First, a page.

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Germany stops processing some Syrian asylum applications

Chase Winter
April 27, 2019

Germany has postponed decisions on asylum for some Syrians. Refugee organizations fear the Interior Ministry will deny temporary protection to some Syrians based on an assessment portraying parts of the country as safe.

Several people wait to be registered as refugees
Image: picture-alliance/arifoto UG/M. Reichel

Germany will put off ruling on asylum applications for some Syrians pending an assessment of the security situation in the war-torn country, according to a report on Saturday.

Funke Media Group, citing the Interior Ministry, said for the past several weeks decisions on Syrian asylum procedures have been "postponed" as the ministry evaluates possible changes to internal guidelines.

Read more: German Cabinet agrees tougher rules for deporting migrants

Refugee organizations have said they are concerned more asylum-seekers from Syria will see their applications denied because the ministry no longer views all of Syria as a war zone.

The policy shift comes as the Interior Ministry pushes a tougher line on asylum-seekers and other migrants. More than a million people, mostly from Syria, have arrived in Germany since 2015, triggering a political backlash and a shift in public sentiment towards migration even as new arrival numbers decline. 

Read more: EU asylum applications fall to pre-2015 levels

Germany: Syrians fear own embassy

Stuck in bureaucratic limbo

According to the report, those affected are Syrians granted subsidiary protection — a temporary standing that falls short of asylum or refugee status. The ministry generally grants subsidiary protection to those in danger in their home country due to ongoing conflict, fear of torture or the death penalty.

In 2018, 17,411 Syrians were granted subsidiary protection and 18,245 applicants were recognized as refugees.

In mid-March, the Federal Office for Migration and Refugees (BAMF) updated internal guidelines to take into account the improved security situation in parts of Syria, where Syrian President Bashar Assad's regime has retaken large swaths of the country from rebel groups and US-backed Kurdish forces have largely defeated the "Islamic State."

Read more: Germans tolerant of LGBT neighbors, but not Muslim ones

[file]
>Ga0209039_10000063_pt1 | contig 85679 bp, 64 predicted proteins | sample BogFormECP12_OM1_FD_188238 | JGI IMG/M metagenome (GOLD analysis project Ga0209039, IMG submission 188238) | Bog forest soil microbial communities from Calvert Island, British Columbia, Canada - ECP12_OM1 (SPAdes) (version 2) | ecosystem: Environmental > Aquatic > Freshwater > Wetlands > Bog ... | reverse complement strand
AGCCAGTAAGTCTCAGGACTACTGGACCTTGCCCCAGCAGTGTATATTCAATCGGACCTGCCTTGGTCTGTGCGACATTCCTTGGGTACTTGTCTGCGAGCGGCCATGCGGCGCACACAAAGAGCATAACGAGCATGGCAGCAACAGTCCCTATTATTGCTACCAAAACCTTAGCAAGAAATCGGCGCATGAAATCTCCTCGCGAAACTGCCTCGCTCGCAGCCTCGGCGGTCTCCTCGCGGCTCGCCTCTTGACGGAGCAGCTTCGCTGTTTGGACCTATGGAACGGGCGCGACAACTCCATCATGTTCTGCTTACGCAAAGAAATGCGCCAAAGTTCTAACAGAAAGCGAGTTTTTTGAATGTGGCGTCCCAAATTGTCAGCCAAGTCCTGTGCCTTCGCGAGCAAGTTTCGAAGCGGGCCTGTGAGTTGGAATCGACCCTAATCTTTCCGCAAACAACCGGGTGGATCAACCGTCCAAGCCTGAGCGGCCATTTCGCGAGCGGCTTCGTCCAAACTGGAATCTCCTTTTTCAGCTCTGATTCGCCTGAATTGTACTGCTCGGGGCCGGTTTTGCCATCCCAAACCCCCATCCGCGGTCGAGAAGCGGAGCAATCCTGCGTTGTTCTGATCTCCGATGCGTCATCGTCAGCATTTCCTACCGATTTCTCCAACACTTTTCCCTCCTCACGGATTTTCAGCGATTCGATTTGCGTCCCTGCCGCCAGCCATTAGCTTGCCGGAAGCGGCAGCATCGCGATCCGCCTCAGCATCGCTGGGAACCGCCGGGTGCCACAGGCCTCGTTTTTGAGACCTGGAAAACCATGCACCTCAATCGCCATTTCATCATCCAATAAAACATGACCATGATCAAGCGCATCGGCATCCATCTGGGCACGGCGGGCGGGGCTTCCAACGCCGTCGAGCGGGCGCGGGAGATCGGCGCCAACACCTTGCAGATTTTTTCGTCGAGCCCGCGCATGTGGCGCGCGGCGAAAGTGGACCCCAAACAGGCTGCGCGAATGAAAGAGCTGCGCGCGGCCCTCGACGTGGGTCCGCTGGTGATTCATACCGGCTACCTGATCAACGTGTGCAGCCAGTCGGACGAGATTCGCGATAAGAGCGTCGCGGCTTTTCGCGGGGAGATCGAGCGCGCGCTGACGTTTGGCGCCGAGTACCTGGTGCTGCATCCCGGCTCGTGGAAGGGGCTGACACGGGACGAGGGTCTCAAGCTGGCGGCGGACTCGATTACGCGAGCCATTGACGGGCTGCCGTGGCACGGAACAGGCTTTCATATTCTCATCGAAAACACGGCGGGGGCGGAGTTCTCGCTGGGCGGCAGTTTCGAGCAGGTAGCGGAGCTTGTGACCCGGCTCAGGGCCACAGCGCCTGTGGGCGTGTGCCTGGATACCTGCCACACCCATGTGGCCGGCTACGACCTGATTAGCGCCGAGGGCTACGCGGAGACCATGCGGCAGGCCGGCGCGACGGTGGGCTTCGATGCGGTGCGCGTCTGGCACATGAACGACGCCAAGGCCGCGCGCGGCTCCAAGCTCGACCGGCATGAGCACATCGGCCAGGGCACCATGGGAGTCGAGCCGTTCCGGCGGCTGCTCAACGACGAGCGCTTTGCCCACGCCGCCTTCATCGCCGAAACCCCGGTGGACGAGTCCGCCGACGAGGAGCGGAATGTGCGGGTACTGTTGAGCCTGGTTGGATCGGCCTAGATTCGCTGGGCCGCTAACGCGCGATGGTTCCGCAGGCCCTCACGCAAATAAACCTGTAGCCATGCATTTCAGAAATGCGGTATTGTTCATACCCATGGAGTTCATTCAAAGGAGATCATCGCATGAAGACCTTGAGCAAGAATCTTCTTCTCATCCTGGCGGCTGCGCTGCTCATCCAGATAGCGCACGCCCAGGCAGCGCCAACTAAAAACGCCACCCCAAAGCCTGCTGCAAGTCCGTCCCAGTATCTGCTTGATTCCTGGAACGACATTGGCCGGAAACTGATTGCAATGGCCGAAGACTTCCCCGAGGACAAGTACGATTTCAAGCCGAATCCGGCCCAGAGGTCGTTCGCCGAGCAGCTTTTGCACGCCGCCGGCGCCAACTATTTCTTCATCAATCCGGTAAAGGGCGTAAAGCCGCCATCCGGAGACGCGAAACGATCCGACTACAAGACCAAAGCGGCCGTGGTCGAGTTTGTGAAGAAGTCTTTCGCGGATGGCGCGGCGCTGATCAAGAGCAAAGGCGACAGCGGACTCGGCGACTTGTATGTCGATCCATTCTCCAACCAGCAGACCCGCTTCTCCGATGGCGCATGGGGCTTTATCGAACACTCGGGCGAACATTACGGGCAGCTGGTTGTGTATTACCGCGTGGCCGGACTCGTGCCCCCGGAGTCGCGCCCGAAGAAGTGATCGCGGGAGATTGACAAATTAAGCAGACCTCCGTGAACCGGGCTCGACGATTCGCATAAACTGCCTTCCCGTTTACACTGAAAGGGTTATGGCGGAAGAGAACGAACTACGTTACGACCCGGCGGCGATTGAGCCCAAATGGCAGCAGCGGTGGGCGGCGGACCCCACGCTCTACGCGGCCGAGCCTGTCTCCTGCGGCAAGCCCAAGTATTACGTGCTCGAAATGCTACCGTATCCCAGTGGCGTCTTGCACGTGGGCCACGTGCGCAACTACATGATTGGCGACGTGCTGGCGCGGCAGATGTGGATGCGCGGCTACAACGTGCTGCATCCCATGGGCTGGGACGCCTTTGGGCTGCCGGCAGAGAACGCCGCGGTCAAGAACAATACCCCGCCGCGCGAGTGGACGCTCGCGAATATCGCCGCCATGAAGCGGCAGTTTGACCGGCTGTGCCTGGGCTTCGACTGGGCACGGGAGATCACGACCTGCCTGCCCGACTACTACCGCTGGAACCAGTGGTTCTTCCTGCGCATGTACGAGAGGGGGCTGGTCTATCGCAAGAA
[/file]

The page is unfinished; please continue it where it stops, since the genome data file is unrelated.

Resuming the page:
However, the Interior Ministry, which BAMF is a part of, has "not yet made a final decision" on the proposed guidelines, Funke quoted the ministry as saying.

"This [decision] should be made soon," an Interior Ministry spokesperson said. In the meantime, BAMF has not applied the new guidelines to asylum decisions.

According to the Interior Ministry, applications are still being decided upon if someone is recognized as a persecuted refugee or asylum-seeker. However, subsidiary protection cases impacted by the proposed new guidelines are being processed but not given a final decision. 

How are Syrians faring in Germany?

Foreign Ministry says no part of Syria safe

Asylum applications are evaluated on an individual basis, based on the applicant's story, language tests and documents provided. However, BAMF officials also make decisions based on internal guidelines assessing the security situation in a person's country of origin.

According to the Funke report, the Interior Ministry is seeking an agreement with the Foreign Ministry on the security situation in Syria. The Foreign Ministry is responsible for assessing the security situation in Syria.

At the end of 2018, the Foreign Ministry submitted a "situation report" on Syria stating that "there is no comprehensive, long-term and reliable protection for persecuted persons in any part of Syria."

Rights organizations point to numerous reports of killings, torture, arbitrary arrest and forced conscription by the Assad regime, as well as a plethora of armed militias, to show the country is unsafe.

Meanwhile, there remains a ban on deportations to Syria. Refugee groups are concerned that BAMF will increasingly deny Syrians temporary subsidiary protection and instead leave Syrians in limbo with a deportation ban for humanitarian reasons.

Living with the threat of deportation